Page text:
German army officer sentenced over spying for Russia

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A German military officer has been sentenced to three-and-a-half years in prison for spying for Russia.

The man, identified only as Thomas H, had been a captain in the army’s procurement office when he contacted Russian embassy in Berlin and passed on secret military information.

German police arrested him in the city of Koblenz in August and accused him of sharing photographs of munitions training systems and aircraft technology.

The 54-year-old admitted to a Düsseldorf court on Monday to passing information to Russia, saying it was a “stupid idea” and that he regretted his actions.

“It is the biggest mess I have ever made in my life,” he told the court.

Prosecutors said the man approached the Russian embassy in Berlin and the consulate in Bonn unprompted and “almost persistently offered himself to Russia”.

They said he photographed sensitive military files and dropped information through a letterbox at the consulate building in Bonn.

In a closing statement, the man said he had contacted the embassy after becoming concerned about the risk of nuclear war driven by Russia’s invasion of Ukraine.

He added that he was especially concerned that Germany’s supply of heavy weapons to Ukraine could draw it into the conflict. According to government figures, Berlin supplied about €6.6bn (£5.62bn) worth of military hardware to Ukraine in 2022 and 2023. This included 40 Leopard 1 tanks and 100 infantry fighting vehicles.

The man claimed that chronic overwork had impaired his ability to think critically about his actions.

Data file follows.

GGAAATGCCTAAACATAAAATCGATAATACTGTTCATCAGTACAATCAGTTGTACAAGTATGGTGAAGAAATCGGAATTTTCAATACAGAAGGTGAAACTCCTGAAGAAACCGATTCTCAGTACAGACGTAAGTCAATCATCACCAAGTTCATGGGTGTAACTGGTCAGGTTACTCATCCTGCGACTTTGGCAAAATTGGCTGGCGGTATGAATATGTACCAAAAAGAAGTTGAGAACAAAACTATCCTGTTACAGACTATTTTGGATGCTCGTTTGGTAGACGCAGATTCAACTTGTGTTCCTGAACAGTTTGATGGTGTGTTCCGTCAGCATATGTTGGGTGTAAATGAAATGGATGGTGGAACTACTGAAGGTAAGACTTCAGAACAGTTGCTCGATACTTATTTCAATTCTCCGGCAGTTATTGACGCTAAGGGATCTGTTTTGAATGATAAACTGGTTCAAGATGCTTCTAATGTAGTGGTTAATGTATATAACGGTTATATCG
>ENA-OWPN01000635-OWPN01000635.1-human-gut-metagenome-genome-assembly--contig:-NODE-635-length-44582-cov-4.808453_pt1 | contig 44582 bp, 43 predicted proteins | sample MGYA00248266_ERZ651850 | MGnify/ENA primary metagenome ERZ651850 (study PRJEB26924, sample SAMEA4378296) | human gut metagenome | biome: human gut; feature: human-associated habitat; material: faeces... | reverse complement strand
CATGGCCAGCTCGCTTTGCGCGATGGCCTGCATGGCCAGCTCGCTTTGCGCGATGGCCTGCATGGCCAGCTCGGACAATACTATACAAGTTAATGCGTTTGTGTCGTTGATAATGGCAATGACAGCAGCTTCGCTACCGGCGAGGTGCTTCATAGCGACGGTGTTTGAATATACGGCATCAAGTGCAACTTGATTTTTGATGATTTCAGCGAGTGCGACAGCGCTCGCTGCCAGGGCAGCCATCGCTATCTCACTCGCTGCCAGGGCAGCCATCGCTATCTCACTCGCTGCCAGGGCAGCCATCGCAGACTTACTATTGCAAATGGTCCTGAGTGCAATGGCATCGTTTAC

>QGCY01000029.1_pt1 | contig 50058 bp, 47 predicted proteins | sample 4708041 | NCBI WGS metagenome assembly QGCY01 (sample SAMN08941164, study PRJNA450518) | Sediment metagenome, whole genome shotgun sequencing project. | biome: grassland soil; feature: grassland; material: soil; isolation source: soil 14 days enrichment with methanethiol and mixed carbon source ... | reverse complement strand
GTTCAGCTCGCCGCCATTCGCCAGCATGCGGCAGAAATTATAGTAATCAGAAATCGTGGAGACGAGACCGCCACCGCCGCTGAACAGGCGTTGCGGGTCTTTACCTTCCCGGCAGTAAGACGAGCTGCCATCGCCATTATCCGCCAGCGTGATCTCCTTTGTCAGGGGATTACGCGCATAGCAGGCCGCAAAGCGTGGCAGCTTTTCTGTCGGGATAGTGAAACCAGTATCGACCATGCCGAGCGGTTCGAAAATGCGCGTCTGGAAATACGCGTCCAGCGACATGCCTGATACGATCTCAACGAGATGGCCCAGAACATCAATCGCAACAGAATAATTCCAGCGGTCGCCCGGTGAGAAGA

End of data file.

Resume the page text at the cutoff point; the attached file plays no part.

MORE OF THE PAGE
His lawyer said he had been influenced by a stream of pro-Russian propaganda and disinformation that he had been consuming on TikTok and Telegram at the time. He noted that his client had also joined the far-right Alternative for Germany (AfD) party.

He added that the decision came during a four-day period “in which [his client] crossed red lines”.

While prosecutors said the leaks had revealed sensitive military information, they noted that he had not disclosed state secrets, an act which would have attracted a much heavier lifetime sentence.

The trial comes as a slew of Russian spy affairs have hit headlines in Germany.

In April, two men with dual Russian-German citizenship were arrested, accused of spying on US army bases in Germany where Ukrainian soldiers were being trained.

Since December, an employee for German domestic intelligence, Carsten L, has been on trial accused of passing on classified data to Russian agents.

And in February 2023, a former security guard at the British embassy in Berlin was sentenced to 13 years in prison for passing on large amounts of sensitive information to the nearby Russian embassy.

The affairs have sparked a debate about whether security measures in Germany are tight enough. The government has admitted that more cases are likely to come to light.

In a recent television interview, Justice Minister Marco Buschmann said that Germany was a target for foreign powers. He added that over the next few months, more spies were likely to be “unmasked”.



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